OUR former sports editor has opened up about life under lockdown in Italy which has suffered the highest death rate of coronavirus patients in the world.

Former Stourbridge News reporter turned News Group sports editor Max Hall has lived in Genoa in north west Italy with his Italian wife Elsa since last June and the couple have been confined to their apartment for some weeks now.

They’ve been prohibited from venturing to public places apart from to collect essential food and medicine – but they were also officially quarantined briefly, which meant they could only leave home in the event of a medical emergency, after a work colleague of Elsa’s tested positive for COVID-19.

Neither have shown symptoms of the virus but with hundreds of deaths of coronavirus patients being reported daily – the country remains in lockdown in a desperate bid to try to stop the spread of deadly COVID-19.

Max, who writes articles remotely for a trade publisher based in Berlin, said: “We are only allowed out of our apartment for food shopping, vital work tasks - which neither apply to me or to my wife Elsa, who is a medical researcher at the Italian Institute of Technology private research institute and also working from home right now, or for urgent health reasons. We are not supposed to go out because of the risk of transmitting the infection in the country with the oldest demographic in Europe."

Dudley News:

When the couple did venture out of their old town apartment for supplies, after all shops except supermarkets and pharmacies had closed, the streets were almost abandoned and those that were out noticeably tried to avoid getting too close as they crossed paths in narrow mediaeval alleyways – Max said.

He added: “The supermarket was operating a one-in, one-out system but at least there has been no sign of stockpiling here.”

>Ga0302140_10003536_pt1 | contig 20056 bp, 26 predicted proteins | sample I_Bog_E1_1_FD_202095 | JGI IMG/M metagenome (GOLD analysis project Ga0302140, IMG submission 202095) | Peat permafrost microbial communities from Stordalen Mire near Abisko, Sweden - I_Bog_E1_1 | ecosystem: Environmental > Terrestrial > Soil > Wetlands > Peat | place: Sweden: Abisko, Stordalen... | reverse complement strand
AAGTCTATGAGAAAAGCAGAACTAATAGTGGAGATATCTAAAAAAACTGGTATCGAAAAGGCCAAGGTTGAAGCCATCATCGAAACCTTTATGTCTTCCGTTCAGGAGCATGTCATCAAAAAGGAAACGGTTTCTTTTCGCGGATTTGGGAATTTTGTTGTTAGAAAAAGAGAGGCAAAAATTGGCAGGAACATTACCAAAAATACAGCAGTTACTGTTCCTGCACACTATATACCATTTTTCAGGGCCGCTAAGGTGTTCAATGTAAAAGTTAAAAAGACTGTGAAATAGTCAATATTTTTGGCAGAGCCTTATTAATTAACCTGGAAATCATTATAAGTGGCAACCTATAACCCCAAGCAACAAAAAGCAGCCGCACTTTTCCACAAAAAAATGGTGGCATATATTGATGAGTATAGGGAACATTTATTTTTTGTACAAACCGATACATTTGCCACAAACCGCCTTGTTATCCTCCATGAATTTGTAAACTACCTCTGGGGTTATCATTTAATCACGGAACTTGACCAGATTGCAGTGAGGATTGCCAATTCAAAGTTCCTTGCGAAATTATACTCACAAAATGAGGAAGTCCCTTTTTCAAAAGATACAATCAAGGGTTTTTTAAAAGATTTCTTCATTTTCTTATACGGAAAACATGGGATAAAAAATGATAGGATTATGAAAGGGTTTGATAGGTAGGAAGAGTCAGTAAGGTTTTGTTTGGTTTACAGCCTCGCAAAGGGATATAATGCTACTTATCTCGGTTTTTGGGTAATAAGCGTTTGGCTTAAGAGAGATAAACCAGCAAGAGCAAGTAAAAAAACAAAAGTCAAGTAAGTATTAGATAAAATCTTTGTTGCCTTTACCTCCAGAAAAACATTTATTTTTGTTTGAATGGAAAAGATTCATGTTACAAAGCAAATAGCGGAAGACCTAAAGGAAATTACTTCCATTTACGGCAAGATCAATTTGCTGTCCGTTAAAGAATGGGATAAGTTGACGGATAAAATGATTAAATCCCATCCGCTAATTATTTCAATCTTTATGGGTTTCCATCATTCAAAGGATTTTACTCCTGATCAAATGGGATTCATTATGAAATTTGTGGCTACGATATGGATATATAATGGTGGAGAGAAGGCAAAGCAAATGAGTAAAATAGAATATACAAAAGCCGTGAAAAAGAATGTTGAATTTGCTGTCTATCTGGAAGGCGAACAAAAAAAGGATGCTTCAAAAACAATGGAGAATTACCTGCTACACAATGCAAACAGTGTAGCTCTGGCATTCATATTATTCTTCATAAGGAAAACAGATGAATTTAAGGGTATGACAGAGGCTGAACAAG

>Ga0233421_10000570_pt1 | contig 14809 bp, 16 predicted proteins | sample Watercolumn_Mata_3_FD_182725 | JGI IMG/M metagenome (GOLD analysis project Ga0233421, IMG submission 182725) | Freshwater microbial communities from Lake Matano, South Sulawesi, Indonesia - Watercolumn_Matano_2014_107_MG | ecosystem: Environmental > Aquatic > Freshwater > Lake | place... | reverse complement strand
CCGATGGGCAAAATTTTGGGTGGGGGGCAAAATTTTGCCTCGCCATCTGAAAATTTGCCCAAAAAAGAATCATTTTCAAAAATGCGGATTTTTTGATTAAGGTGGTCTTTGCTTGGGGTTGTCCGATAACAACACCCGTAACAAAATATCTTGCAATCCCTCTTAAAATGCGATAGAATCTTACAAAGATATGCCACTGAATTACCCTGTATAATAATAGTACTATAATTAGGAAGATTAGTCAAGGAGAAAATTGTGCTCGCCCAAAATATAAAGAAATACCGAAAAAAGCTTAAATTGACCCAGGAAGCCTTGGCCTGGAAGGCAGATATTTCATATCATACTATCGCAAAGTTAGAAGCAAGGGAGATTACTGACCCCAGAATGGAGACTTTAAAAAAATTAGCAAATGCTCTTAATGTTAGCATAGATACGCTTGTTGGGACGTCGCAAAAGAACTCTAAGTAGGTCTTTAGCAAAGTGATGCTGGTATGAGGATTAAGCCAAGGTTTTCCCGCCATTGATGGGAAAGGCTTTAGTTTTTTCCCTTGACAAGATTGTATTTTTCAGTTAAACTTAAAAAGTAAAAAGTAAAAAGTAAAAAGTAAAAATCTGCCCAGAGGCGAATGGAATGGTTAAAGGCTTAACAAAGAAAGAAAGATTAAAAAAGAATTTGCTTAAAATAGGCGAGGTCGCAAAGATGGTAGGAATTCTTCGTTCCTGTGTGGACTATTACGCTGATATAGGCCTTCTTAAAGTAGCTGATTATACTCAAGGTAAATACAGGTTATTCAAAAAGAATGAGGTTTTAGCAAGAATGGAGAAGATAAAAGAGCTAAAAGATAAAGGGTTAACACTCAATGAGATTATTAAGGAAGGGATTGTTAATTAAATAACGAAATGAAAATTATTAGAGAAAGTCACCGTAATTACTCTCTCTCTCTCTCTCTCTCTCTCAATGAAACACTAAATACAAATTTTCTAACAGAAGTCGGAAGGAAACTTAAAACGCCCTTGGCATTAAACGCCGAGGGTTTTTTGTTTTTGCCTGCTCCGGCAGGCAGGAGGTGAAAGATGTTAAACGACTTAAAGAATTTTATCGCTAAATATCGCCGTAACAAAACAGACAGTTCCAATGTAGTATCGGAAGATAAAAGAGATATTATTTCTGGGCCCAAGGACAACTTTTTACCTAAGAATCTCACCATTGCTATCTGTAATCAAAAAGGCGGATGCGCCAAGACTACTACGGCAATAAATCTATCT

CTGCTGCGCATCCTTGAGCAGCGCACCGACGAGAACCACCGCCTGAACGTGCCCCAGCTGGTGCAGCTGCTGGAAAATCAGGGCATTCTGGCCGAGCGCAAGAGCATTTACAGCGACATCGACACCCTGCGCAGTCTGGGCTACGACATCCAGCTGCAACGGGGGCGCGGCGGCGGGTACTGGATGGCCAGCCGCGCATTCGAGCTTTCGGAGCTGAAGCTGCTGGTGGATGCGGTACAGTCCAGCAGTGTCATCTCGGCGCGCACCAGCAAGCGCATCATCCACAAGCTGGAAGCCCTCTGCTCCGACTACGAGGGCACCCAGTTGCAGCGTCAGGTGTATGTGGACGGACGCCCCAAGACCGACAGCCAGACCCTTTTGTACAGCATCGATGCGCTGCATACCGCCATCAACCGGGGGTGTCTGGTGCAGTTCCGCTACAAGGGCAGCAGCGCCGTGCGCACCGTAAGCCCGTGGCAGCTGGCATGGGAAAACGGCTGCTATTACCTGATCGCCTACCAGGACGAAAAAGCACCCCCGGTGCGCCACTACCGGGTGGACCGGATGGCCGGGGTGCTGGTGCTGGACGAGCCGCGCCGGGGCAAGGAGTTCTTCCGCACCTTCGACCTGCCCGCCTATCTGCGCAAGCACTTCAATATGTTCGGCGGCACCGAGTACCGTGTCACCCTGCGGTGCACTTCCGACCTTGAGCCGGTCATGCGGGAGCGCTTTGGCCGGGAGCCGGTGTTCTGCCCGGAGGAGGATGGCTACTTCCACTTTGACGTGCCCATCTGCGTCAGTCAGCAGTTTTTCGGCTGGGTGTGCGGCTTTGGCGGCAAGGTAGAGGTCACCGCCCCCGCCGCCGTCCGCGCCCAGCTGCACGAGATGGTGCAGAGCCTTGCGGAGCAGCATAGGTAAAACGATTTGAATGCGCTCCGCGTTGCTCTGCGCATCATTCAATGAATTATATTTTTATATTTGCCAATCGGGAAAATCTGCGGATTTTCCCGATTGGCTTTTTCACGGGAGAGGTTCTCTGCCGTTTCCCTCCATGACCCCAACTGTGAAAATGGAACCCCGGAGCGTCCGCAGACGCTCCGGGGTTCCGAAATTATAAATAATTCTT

Max, aged 45, continued: “Elsa and I are not suffering ourselves. We are lucky to occupy what seems like a vast apartment after three-and-a-half years living in a two-room rabbit hutch in London and we both love board games.

“We also live in a golden age of on-demand TV so life's not too bad. However, the weather turned about a week ago and there is a pang of regret looking out of the window because I can't go out running in the sunshine on the historic harbour or play my weekly five-a-side.”

Both he and his wife are more worried about their elderly relatives, he said.

“Elsa has a big family in the south of Italy and my 80-something dad David who was a former pub landlord, is stuck in Colley Gate suffering from late-onset dementia and it’s a worry to think he has no option but to have contact twice daily with visitors who may be carrying the COVID-19 coronavirus.

“I would advise people to avoid all unnecessary human contact, rather like we are in Italy. That's not to say people should panic and they certainly shouldn't hoard goods people in greater need require, but after all the angry arguing about patriotism and whatnot during 'the Brexit years', perhaps those who really care about Britain should put the country first by self-isolating at home for as long as they can, helping with shopping for those unable to fetch their own or unable to go online and order it, and buying only what they need to get by.”